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Protect Yourself Against Abdominal Aortic Aneurysms
Can you tell me about stomach aneurysms? My father died from one about 10 years ago and I wonder if I am at increased risk of developing one myself.
While you do not hear much about them, stomach aneurysms, also known as abdominal aortic aneurysms, are very dangerous and the 10th leading cause of death in men over 55. They also tend to run in families, so having had a parent with this condition makes you much more vulnerable yourself.
An abdominal aortic aneurysm (AAA) is a weak area in the lower portion of the aorta, which is the major artery that carries blood from the heart to the rest of the body. As blood flows through the aorta, the weak area bulges like a balloon and can burst if it gets too big, causing life-threatening internal bleeding. In fact, nearly 80% of AAAs that rupture are fatal, but the good news is that more than 9 out of 10 detected early are treatable.
Around 200,000 people are diagnosed with AAAs each year, but estimates suggest that another two million people may have it but not realize it. The factors that can put you at increased risk are:
Smoking: 90% of people with an AAA smoke or have smoked.
Age: Your risk of getting an AAA increases significantly after age 65 in men, and after age 70 in women.
Family history: Having a parent or sibling who has had an AAA can increase your risk to around one in four.
Gender: AAAs are five times more likely in men than in women.
Race: White people develop AAA more commonly than people of other ethnicities.
Health factors: Atherosclerosis, also known as hardening of the arteries, high blood pressure and high cholesterol levels also increase your risk.
Detection and Treatment
Because AAAs usually start small and enlarge slowly, they rarely show any symptoms, making them difficult to detect. However, large AAAs can sometimes cause a throbbing or pulsation in the abdomen or cause a deep pain in your lower back or side.
The best way to detect an AAA is to get a simple and painless 10-minute ultrasound screening test. All men over age 65 that have ever smoked, and anyone over 60 with a first-degree relative (parent or sibling) with an AAA, should talk to their doctor about getting screened.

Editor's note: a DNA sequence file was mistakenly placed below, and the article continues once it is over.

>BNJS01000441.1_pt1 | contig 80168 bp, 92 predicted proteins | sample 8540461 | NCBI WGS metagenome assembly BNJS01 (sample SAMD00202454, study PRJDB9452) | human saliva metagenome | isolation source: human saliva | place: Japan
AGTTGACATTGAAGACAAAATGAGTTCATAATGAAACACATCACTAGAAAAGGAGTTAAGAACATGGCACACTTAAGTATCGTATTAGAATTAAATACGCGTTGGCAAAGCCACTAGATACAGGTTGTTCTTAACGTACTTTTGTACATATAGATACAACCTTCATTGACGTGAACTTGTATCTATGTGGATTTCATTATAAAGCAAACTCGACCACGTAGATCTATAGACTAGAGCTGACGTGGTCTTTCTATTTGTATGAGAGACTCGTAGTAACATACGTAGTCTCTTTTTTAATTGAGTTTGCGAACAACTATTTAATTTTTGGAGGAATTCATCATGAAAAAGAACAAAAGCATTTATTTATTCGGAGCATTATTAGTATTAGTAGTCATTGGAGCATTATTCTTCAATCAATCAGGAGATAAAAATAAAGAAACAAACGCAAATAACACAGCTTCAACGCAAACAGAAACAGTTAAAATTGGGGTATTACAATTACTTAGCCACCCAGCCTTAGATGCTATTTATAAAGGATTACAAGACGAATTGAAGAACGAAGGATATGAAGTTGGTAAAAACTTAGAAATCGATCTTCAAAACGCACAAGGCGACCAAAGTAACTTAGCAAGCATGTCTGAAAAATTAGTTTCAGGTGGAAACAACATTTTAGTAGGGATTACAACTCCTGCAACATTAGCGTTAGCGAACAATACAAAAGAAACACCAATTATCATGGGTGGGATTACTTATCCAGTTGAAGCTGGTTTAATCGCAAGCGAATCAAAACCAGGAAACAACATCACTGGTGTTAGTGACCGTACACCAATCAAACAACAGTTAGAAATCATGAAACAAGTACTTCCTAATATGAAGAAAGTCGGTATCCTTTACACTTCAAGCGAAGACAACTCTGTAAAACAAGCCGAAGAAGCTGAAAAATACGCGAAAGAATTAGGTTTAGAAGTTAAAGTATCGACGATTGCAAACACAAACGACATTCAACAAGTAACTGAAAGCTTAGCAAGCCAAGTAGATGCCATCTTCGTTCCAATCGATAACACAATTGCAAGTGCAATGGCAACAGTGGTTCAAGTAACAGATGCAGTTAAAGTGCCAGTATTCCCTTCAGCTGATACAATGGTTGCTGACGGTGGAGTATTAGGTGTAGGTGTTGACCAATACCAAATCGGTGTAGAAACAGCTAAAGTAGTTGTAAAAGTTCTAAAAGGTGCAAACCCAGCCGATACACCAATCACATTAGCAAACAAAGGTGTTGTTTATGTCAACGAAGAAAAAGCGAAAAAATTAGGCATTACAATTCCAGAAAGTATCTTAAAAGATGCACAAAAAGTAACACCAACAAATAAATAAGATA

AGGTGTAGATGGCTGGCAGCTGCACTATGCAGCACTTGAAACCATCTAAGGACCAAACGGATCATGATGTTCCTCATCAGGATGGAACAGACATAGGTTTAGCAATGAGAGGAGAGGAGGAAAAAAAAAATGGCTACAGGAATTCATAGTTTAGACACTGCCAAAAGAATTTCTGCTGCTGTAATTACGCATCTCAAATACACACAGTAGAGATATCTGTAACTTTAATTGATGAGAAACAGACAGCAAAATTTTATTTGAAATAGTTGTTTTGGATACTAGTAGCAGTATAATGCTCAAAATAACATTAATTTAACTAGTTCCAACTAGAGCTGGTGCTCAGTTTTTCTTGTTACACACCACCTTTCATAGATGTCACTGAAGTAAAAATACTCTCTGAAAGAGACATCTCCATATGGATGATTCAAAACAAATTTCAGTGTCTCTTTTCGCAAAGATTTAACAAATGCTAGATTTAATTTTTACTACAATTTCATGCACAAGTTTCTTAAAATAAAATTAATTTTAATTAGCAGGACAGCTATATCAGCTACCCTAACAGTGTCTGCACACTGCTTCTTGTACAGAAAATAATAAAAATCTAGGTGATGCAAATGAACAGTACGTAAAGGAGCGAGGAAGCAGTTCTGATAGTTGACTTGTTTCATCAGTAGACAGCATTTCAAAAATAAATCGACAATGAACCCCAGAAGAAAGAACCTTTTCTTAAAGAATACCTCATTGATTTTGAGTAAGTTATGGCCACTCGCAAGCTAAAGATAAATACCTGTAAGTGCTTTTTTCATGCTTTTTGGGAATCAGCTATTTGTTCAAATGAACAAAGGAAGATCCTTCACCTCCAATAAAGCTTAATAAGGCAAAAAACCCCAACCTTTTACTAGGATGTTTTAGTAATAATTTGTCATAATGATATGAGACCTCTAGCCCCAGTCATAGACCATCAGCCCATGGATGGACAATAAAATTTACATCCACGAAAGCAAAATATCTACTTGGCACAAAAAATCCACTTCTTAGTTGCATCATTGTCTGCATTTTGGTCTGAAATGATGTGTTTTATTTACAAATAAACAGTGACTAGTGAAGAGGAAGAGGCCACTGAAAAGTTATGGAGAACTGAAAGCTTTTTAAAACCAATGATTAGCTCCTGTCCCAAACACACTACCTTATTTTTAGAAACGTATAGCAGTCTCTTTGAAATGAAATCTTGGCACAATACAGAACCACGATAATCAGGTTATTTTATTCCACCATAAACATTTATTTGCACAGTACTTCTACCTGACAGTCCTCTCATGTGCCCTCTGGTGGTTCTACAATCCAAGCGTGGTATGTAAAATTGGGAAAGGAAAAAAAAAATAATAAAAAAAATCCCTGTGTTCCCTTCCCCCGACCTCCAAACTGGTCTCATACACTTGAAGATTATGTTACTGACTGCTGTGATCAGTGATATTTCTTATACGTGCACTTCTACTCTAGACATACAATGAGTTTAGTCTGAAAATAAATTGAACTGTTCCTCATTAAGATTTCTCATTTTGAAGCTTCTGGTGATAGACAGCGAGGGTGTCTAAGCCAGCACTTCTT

You should also know that most health insurance plans cover AAA screenings. Medicare typically covers screenings to individuals with a family history of AAAs and for men between the ages of 65 and 75 who have smoked at least 100 cigarettes during their life.
If an AAA is detected during screening, how it is treated will depend on its size, rate of growth and your general health. If caught in the early stages when the aneurysm is small, it can be monitored and treated with medication. If the aneurysm is large or enlarging rapidly, you will probably need surgery.
While some risk factors like your age, gender, race and family history are uncontrollable, there are a number of things you can do to protect yourself from AAA. For starters, if you smoke, quitting may reduce your level of risk. Visit SmokeFree.gov or call 1-800-QUIT-NOW for smoking cessation resources. You also need to keep tabs on your blood pressure and cholesterol levels. If these are high consult your doctor on how to lower them through diet, exercise and if necessary, medication.
Savvy Living is written by Jim Miller, a regular contributor to the NBC Today Show and author of "The Savvy Living" book. Any links in this article are offered as a service and there is no endorsement of any product. These articles are offered as a helpful and informative service to our friends and may not always reflect this organization's official position on some topics. Jim invites you to send your senior questions to: Savvy Living, P.O. Box 5443, Norman, OK 73070.